Why it matters: Podcasts changed the listening habits of millions of people over the past decade. But the once-groundbreaking format is entering a precarious middle age.

🧮 By the numbers: The podcast ad market hasn't grown as quickly as many hoped. Its $1.5 billion size in 2022 was minuscule compared to the nearly $70 billion spent on TV ads.

  • Podcast search engine Listen Notes found an 80% drop in new podcasts created last year.
  • Listener growth last year shrank to only 5% after years of double-digit percentage growth, according to Insider Intelligence.
  • An annual report from Edison Research in December found declines for the first time in monthly and weekly U.S. listening habits.

What's happening: These shrinking numbers can partly be chalked up to the boom in new shows after the pandemic began, and people had more time to listen.

  • Listen Notes' CEO and founder Wenbin Fang told Axios: "The big drop is mostly low-quality shows (e.g., one-episode shows), which is actually a good thing for the industry ... People tried out podcasting during COVID, created one or two short episodes, then moved on and abandoned the show."

🔎 Between the lines: Podcasting suffers from a lack of innovation and new blood.

  • The top 10 most-listened-to podcasts last year are stacked with shows that have been around for years, according to Edison. The most recent top show dates from 2019. Six of the top 10 are at least seven years old.

🥊 Reality check: Millions of new podcasts are still being made every year — Listen Notes found over 25 million new episodes were released in 2022. Edison's data shows 74 million weekly listeners in the U.S. last year.

6. 🪄 Disney unveils layoffs, restructuring

To commemorate this year's 100th anniversary of the Walt Disney Co., Sleeping Beauty Castle at Disneyland in Anaheim, Calif., is adorned with platinum-infused decor. Photo: Sandy Hooper/USA Today via Reuters

The Walt Disney Co. announced yesterday on a call with investors that it expects to cut 7,000 jobs this year — 3.6% of its global workforce — as part of a broad restructuring and a bigger effort to save $5.5 billion in costs.

  • Disney stock, which dropped 44% in 2022, was up 5% in after-hours trading after the changes and the company's fourth-quarter earnings report were announced.

Why it matters: Returning CEO Bob Iger is undoing many organizational changes made under his dethroned predecessor, Bob Chapek, Axios' Shawna Chen and Sara Fischer report.

What's happening: Disney aims to return greater authority to the company's creative leaders and would make "them accountable to how their content performs financially," Iger said.

  • The former structure, he said, "severed that link."
  • Creative teams will be responsible for "what content we're making, how it is distributed and monetized, and how it gets marketed ... Managing costs, maximizing revenue, and driving growth from the content being produced will be their responsibility."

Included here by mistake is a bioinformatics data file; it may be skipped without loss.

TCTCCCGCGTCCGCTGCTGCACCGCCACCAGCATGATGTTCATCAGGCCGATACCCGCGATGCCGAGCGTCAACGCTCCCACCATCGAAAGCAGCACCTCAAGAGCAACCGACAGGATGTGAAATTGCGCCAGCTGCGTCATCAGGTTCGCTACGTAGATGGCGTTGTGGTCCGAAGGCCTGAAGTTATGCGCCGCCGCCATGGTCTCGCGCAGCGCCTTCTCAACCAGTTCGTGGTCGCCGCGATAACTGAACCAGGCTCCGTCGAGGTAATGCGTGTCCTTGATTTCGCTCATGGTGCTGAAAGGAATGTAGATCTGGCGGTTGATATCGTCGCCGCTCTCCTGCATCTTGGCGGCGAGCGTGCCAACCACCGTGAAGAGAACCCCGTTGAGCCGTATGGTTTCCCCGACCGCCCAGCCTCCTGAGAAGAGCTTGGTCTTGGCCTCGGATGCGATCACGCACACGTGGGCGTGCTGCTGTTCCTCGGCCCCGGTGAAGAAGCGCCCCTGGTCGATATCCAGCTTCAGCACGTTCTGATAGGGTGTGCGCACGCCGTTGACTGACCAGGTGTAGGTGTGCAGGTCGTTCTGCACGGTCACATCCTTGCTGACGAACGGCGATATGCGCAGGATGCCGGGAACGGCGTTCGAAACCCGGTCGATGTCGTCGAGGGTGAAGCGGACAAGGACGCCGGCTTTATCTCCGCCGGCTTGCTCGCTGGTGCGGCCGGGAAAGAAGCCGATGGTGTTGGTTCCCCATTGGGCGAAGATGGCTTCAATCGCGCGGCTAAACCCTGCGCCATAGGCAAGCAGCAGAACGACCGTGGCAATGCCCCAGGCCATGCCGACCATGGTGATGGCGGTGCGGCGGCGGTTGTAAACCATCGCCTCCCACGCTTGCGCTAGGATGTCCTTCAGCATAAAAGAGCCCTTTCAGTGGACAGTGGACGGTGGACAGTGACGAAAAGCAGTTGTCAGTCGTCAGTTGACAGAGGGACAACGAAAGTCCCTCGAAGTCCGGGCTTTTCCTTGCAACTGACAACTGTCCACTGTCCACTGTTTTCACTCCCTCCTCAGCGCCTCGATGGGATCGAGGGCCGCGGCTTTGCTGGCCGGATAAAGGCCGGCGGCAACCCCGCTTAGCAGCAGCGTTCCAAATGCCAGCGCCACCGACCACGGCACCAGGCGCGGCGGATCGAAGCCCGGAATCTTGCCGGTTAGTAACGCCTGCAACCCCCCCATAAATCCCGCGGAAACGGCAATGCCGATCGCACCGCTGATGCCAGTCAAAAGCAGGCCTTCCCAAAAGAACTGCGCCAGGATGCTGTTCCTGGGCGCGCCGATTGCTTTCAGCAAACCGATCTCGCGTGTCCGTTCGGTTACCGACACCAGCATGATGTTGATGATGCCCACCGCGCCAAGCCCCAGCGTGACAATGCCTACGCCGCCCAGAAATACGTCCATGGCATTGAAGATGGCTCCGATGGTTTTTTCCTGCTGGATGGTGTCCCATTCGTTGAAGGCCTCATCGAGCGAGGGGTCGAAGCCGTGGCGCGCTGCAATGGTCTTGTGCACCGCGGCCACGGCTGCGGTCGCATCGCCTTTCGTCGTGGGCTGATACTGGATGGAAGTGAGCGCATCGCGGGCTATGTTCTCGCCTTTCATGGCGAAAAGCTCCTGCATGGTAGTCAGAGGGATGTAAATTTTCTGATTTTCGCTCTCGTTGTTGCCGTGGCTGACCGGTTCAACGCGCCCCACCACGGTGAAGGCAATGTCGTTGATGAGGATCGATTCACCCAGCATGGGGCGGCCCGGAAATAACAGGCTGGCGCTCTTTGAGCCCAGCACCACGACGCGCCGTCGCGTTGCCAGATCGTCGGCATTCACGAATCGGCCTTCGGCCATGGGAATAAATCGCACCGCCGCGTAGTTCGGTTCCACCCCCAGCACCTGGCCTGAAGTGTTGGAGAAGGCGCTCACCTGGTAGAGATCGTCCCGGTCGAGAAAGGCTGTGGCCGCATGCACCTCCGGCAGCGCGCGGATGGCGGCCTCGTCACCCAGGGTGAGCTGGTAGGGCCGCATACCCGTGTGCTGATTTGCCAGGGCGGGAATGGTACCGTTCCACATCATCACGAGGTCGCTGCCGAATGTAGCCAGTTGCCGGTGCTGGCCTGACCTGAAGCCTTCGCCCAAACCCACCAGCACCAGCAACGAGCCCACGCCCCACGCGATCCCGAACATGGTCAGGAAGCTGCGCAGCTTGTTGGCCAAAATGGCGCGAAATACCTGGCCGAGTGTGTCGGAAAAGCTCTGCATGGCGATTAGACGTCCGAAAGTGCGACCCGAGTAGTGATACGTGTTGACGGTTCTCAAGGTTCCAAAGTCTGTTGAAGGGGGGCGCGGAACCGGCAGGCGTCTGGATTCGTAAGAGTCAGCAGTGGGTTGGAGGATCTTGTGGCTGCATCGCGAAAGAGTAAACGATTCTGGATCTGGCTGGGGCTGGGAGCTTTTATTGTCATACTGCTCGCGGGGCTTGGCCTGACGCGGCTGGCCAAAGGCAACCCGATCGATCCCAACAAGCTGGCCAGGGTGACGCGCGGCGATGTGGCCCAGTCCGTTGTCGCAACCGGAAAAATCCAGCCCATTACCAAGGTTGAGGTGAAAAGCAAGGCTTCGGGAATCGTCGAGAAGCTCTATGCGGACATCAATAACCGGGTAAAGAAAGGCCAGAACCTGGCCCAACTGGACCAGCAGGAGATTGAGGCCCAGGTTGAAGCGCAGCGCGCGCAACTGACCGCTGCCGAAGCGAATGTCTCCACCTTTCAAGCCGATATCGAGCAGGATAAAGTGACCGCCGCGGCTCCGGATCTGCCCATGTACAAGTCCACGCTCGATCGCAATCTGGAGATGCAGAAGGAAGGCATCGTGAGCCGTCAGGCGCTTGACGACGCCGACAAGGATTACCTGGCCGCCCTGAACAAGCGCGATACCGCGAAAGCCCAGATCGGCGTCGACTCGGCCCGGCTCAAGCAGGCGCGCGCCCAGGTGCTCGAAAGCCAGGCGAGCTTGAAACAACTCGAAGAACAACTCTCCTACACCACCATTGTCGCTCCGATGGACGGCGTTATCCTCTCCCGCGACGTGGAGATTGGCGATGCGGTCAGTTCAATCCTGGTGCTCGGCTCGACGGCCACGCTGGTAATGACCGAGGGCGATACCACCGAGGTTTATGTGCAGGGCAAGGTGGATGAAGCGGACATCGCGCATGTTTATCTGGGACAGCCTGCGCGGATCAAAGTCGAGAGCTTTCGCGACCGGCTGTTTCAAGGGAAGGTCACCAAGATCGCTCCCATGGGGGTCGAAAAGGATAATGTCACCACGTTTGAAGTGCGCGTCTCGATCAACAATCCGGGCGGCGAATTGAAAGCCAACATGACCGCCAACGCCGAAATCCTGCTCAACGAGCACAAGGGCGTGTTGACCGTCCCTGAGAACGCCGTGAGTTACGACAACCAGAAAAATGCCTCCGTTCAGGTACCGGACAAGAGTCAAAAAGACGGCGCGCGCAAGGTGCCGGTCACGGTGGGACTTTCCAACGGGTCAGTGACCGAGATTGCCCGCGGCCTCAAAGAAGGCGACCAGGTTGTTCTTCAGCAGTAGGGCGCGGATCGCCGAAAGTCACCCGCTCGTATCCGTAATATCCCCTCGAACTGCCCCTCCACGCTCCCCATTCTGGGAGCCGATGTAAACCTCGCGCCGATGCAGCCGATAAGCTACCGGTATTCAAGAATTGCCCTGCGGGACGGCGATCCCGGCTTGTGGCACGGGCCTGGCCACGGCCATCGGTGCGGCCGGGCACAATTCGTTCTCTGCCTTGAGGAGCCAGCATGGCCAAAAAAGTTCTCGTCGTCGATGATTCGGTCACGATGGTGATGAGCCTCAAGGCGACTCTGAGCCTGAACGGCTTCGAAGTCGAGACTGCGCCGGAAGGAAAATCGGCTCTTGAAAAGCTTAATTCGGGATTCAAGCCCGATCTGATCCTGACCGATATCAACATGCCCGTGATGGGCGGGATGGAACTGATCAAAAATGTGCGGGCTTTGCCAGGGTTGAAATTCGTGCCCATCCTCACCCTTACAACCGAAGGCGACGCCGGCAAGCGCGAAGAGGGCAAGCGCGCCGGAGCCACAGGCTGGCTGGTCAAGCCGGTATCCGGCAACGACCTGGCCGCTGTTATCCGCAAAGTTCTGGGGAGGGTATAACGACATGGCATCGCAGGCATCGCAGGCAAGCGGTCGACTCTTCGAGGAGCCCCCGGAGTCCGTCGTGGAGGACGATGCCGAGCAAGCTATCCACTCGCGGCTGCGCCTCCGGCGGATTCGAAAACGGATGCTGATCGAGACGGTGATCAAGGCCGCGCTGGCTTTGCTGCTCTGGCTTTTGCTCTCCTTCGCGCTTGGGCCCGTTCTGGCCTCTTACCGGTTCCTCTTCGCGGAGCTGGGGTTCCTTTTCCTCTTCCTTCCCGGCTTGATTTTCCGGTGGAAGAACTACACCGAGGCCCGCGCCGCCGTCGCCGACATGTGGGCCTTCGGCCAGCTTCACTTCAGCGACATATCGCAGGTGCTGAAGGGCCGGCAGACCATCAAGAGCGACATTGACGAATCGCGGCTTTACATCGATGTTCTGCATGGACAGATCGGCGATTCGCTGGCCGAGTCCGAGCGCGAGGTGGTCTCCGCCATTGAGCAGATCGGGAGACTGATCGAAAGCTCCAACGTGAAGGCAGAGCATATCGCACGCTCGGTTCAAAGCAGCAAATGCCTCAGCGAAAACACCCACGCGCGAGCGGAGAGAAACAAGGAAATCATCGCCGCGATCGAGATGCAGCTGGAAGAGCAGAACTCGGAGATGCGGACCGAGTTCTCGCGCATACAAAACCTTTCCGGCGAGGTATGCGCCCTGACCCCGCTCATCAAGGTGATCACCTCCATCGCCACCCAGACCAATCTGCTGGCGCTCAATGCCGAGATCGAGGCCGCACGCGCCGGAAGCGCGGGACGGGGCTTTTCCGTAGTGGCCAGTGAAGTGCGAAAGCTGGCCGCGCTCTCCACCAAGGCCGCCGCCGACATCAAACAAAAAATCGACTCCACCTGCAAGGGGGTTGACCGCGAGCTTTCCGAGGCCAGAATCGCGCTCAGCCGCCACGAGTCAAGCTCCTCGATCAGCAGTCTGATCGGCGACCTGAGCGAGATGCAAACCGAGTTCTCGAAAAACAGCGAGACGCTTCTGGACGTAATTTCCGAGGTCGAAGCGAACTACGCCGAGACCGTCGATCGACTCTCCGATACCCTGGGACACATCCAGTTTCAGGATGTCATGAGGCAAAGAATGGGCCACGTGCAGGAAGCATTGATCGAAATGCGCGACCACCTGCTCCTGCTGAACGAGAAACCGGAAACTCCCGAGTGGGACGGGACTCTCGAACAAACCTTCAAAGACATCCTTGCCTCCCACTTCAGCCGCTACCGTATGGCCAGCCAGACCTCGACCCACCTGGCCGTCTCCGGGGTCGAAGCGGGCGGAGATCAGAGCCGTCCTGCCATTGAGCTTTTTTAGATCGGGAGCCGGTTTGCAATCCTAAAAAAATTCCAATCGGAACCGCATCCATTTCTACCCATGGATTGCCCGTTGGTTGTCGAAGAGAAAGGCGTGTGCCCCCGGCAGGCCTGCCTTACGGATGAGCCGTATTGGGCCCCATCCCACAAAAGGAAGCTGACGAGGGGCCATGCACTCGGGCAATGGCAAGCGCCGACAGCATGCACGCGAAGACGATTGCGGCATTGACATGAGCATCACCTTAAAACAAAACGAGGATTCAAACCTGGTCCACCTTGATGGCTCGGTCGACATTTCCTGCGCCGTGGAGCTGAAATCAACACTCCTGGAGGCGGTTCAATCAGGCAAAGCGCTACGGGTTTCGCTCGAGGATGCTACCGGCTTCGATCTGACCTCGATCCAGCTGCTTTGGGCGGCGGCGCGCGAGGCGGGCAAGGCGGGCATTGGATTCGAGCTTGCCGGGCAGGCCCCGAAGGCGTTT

The new structure, which will be implemented immediately, will divide the company into three parts: Disney entertainment ... ESPN .... Disney Parks, Experiences and Products.

  • Disney expects the Disney+ streaming service will be profitable by the end of fiscal '24.

Share this story.

7. 🏛️ 73% of SOTU viewers were 55+

President Biden takes a selfie yesterday with workers at a union training center in DeForest, Wis. Photo: Patrick Semansky/AP

27.3 million viewers watched President Biden's State of the Union address on TV — the second smallest SOTU audience in at least 30 years, AP's David Bauder writes from Nielsen data.

  • That was down 28% from the 38.2 million people who saw Biden's SOTU last year.

🥊 Stunning stat: 73% of the people who watched Biden's speech were 55 and older. Only 5% were under age 35.

The only smaller audience since 1993 was the 26.9 million who watched Biden's address to Congress in 2021 — an "address to Congress" rather than a State of the Union, since he had just taken office a few months earlier.

  • Nielsen didn't have figures from before President Clinton's first address to Congress, which reached 66.9 million people in 1993, when entertainment options were fewer.

Biden's biggest audience was Fox News, which drew 4.69 million ... ABC: 4.41 million ... NBC: 3.78 million ... CBS: 3.64 million ... MSNBC: 3.55 million ... CNN: 2.4 million ... Fox broadcast stations: 1.66 million.

8. 🔋 EVs get Super Bowl moment

Screenshot: "Why not an EV? | GM x Netflix"

In one of the buzzy ads debuting during Sunday's Super Bowl, Will Ferrell drives different GM electric vehicles through different Netflix shows — including "Bridgerton" and "Stranger Things."

  • The message: Netflix will feature electric vehicles, where relevant, in original shows and films.
  • The tagline: "Let's give EVs the stage they deserve."

Watch the 1-min. ad ... Teasers: GM release ... Netflix release.

📨 Thanks for starting your day with us. Please invite your friends to sign up.